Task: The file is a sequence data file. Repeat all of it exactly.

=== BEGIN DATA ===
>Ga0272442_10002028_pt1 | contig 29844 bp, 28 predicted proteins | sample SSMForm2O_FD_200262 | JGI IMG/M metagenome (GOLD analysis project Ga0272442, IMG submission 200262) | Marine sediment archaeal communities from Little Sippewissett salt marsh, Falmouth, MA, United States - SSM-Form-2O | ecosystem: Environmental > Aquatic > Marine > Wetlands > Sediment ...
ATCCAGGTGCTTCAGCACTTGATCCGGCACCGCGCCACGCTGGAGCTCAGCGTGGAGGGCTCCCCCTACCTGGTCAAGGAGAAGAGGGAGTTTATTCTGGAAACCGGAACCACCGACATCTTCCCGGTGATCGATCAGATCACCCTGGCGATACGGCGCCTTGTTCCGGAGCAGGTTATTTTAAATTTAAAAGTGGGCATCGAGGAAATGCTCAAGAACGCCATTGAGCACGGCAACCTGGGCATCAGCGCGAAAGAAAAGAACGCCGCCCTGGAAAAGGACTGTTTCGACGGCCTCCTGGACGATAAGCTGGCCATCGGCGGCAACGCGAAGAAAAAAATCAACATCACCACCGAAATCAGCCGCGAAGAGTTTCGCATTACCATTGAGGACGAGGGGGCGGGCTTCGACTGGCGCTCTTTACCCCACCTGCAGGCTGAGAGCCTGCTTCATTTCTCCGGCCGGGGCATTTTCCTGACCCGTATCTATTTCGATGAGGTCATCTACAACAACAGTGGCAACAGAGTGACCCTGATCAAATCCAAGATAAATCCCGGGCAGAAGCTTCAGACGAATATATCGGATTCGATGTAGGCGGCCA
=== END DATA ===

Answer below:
>Ga0272442_10002028_pt1 | contig 29844 bp, 28 predicted proteins | sample SSMForm2O_FD_200262 | JGI IMG/M metagenome (GOLD analysis project Ga0272442, IMG submission 200262) | Marine sediment archaeal communities from Little Sippewissett salt marsh, Falmouth, MA, United States - SSM-Form-2O | ecosystem: Environmental > Aquatic > Marine > Wetlands > Sediment ...
ATCCAGGTGCTTCAGCACTTGATCCGGCACCGCGCCACGCTGGAGCTCAGCGTGGAGGGCTCCCCCTACCTGGTCAAGGAGAAGAGGGAGTTTATTCTGGAAACCGGAACCACCGACATCTTCCCGGTGATCGATCAGATCACCCTGGCGATACGGCGCCTTGTTCCGGAGCAGGTTATTTTAAATTTAAAAGTGGGCATCGAGGAAATGCTCAAGAACGCCATTGAGCACGGCAACCTGGGCATCAGCGCGAAAGAAAAGAACGCCGCCCTGGAAAAGGACTGTTTCGACGGCCTCCTGGACGATAAGCTGGCCATCGGCGGCAACGCGAAGAAAAAAATCAACATCACCACCGAAATCAGCCGCGAAGAGTTTCGCATTACCATTGAGGACGAGGGGGCGGGCTTCGACTGGCGCTCTTTACCCCACCTGCAGGCTGAGAGCCTGCTTCATTTCTCCGGCCGGGGCATTTTCCTGACCCGTATCTATTTCGATGAGGTCATCTACAACAACAGTGGCAACAGAGTGACCCTGATCAAATCCAAGATAAATCCCGGGCAGAAGCTTCAGACGAATATATCGGATTCGATGTAGGCGGCCA